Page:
And this brings to mind a problem I have with atheists who hope God doesn’t exist. They see situations like I described above and say, “Oh, well. Just the way it goes.” They don’t want their to be any ultimate justice because they don’t want God to exist. I can mutter all day that Woman A got hosed, and be generally pissed off about it. But I believe in God, and that ultimate justice will prevail one day. And that thought helps.

  5. I think we can say we deserve what we get based on our actions. That is, if I live a careless life, I deserve the consequences a careless life might bring. It doesn’t mean we will face those consequences, but should we face them, our actions beforehand make those consequences deserved. The same can be said for doing things the right way and enjoying the consequences of having done so. I have the nice home because I worked toward affording it.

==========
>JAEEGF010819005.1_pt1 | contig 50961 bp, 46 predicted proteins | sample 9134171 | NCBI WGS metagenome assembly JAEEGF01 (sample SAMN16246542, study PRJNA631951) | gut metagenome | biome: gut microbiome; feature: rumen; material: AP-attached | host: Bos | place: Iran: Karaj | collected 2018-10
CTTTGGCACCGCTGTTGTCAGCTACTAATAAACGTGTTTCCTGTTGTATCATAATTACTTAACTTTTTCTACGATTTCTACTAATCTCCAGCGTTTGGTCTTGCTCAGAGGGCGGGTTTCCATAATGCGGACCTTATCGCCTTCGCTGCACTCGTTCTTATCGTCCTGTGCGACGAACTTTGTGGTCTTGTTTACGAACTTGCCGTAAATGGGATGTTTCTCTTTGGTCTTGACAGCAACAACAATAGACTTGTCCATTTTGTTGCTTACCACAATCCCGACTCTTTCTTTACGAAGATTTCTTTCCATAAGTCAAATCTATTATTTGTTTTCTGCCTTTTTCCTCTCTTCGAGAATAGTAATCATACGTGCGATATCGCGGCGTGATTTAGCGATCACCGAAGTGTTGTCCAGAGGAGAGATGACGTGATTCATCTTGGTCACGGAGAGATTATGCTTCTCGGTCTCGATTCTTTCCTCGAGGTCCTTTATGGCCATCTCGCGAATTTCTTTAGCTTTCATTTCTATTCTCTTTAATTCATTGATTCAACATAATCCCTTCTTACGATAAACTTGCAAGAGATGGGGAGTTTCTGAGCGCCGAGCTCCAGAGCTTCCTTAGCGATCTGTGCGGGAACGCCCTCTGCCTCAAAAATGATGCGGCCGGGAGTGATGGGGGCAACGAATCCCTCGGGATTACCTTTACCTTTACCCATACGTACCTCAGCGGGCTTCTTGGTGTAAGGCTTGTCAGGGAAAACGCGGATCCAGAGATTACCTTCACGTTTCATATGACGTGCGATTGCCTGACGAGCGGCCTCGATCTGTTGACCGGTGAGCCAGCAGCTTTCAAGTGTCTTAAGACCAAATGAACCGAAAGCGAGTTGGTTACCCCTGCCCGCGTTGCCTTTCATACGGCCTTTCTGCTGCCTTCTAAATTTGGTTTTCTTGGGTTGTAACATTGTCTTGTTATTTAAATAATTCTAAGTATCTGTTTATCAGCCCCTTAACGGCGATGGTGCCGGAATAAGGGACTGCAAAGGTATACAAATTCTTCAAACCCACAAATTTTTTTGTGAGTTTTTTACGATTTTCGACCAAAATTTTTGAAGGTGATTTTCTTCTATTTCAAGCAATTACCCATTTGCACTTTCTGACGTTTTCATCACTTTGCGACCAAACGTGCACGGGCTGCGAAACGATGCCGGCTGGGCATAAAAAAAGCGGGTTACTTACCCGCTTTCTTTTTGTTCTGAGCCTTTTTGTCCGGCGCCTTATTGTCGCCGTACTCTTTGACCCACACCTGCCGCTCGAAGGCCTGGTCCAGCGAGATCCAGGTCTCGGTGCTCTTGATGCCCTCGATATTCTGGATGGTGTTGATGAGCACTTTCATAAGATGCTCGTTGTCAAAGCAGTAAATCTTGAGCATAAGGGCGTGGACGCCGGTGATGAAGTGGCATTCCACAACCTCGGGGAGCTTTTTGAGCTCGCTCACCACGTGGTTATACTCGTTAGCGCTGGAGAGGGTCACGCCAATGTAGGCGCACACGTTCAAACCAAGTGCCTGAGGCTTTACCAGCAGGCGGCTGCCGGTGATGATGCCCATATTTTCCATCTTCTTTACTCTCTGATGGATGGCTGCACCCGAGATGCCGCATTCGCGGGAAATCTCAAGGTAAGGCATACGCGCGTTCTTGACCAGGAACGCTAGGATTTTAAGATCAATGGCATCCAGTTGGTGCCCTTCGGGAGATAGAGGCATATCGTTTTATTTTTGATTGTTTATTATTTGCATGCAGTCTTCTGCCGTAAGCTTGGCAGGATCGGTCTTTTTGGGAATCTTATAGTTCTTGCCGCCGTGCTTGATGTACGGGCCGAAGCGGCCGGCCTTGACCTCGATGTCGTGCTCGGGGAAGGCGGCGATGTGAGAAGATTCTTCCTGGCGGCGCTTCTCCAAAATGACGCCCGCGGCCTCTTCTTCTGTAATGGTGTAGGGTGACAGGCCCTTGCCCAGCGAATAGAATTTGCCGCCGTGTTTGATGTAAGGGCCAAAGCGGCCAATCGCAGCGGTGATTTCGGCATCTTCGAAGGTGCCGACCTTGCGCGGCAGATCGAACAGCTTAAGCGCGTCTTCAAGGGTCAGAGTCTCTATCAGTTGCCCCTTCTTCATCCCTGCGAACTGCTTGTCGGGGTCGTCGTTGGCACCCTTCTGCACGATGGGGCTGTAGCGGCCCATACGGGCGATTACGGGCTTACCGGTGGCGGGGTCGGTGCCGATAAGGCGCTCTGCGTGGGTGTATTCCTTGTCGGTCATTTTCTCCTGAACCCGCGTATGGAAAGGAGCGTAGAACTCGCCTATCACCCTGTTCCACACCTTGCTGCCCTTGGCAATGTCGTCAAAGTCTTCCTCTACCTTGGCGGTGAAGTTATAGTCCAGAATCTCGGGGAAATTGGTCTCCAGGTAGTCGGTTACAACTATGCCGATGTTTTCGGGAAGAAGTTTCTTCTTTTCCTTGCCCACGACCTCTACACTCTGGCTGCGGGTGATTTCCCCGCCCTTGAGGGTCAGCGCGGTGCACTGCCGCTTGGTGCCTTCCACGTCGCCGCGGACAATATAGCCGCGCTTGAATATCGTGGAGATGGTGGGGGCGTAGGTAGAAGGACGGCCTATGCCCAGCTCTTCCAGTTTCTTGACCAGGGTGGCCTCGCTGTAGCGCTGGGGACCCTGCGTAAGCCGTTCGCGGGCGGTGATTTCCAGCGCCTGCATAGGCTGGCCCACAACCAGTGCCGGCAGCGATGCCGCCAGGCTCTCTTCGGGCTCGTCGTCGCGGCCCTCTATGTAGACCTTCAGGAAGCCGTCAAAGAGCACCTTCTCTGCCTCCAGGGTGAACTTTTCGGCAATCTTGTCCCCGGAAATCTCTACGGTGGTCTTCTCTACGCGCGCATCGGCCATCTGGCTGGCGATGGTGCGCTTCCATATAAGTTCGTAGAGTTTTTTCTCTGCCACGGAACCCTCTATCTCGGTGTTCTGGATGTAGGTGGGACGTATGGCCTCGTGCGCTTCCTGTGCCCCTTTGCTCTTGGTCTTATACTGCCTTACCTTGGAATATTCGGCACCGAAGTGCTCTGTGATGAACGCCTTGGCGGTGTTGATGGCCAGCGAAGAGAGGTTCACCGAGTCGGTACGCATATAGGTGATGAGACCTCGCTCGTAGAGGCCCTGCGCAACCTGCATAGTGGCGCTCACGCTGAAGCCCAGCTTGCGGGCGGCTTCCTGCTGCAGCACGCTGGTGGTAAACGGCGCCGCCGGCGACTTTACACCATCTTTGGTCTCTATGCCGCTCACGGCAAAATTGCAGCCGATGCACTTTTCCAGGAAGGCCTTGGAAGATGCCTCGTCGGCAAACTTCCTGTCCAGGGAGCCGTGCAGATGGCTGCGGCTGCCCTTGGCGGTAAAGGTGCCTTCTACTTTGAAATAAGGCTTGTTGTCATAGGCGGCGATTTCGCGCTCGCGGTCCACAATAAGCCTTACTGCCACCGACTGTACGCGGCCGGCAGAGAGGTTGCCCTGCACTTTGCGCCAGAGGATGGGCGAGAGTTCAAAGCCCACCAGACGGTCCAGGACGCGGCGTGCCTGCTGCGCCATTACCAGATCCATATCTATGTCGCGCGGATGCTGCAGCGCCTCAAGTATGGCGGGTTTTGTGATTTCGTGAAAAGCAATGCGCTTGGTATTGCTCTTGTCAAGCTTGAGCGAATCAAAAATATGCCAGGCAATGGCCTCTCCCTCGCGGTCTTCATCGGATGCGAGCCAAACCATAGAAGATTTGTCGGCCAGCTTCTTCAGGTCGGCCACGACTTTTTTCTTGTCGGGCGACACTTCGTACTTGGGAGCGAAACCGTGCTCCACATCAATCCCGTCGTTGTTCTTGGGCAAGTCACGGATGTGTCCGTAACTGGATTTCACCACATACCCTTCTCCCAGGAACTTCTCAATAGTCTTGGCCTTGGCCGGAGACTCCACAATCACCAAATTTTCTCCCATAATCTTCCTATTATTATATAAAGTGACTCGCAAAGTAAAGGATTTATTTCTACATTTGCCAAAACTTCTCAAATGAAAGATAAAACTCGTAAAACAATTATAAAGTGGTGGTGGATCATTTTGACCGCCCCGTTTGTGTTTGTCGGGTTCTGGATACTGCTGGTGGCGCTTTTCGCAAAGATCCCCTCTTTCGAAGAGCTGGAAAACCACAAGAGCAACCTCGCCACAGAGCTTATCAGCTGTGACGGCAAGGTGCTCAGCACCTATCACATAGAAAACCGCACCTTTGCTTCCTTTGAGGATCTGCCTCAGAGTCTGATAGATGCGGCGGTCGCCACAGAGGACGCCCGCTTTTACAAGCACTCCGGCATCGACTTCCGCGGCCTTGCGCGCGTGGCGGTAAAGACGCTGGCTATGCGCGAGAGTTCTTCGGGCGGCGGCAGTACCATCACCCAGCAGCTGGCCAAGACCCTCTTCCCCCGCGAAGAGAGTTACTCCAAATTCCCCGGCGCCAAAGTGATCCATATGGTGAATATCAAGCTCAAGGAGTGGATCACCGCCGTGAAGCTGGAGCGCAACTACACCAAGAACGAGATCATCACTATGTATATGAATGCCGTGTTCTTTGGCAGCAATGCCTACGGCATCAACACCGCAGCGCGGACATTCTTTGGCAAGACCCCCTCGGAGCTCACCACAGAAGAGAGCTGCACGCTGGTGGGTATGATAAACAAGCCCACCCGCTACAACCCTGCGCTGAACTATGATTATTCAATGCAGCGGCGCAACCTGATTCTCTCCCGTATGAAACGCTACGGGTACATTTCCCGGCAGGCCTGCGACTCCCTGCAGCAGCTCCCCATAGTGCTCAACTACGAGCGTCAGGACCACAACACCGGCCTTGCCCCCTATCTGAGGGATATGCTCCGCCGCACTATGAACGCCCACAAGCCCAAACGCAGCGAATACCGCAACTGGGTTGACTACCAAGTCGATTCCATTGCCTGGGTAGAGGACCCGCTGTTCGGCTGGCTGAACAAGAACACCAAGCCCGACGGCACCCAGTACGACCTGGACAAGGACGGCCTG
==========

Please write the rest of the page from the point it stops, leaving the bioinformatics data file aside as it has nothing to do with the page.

However, if I do the right things and still can’t get the nice home, do I have the right to whine about not deserving the crappy home in which I’m forced to live? My response would be, what would be the point? It doesn’t help in acquiring the nice home.

  6. paynehollow says:

    I come at a life with a, “It is what it is” attitude, at least to some degree. Am I balding? Well,that is what it is, t’ain’t much that can be done about it. Didn’t get the job I wanted? Ah well, life goes on, it is what it is. Que sera sera.

    So, to a degree I think I can agree with some of your sentiments, John. I certainly don’t feel like I “deserve” (or want) to be crazy rich or anything like that. And there is a part of me that finds that sort of attitude to be reflective of an unhealthy greed.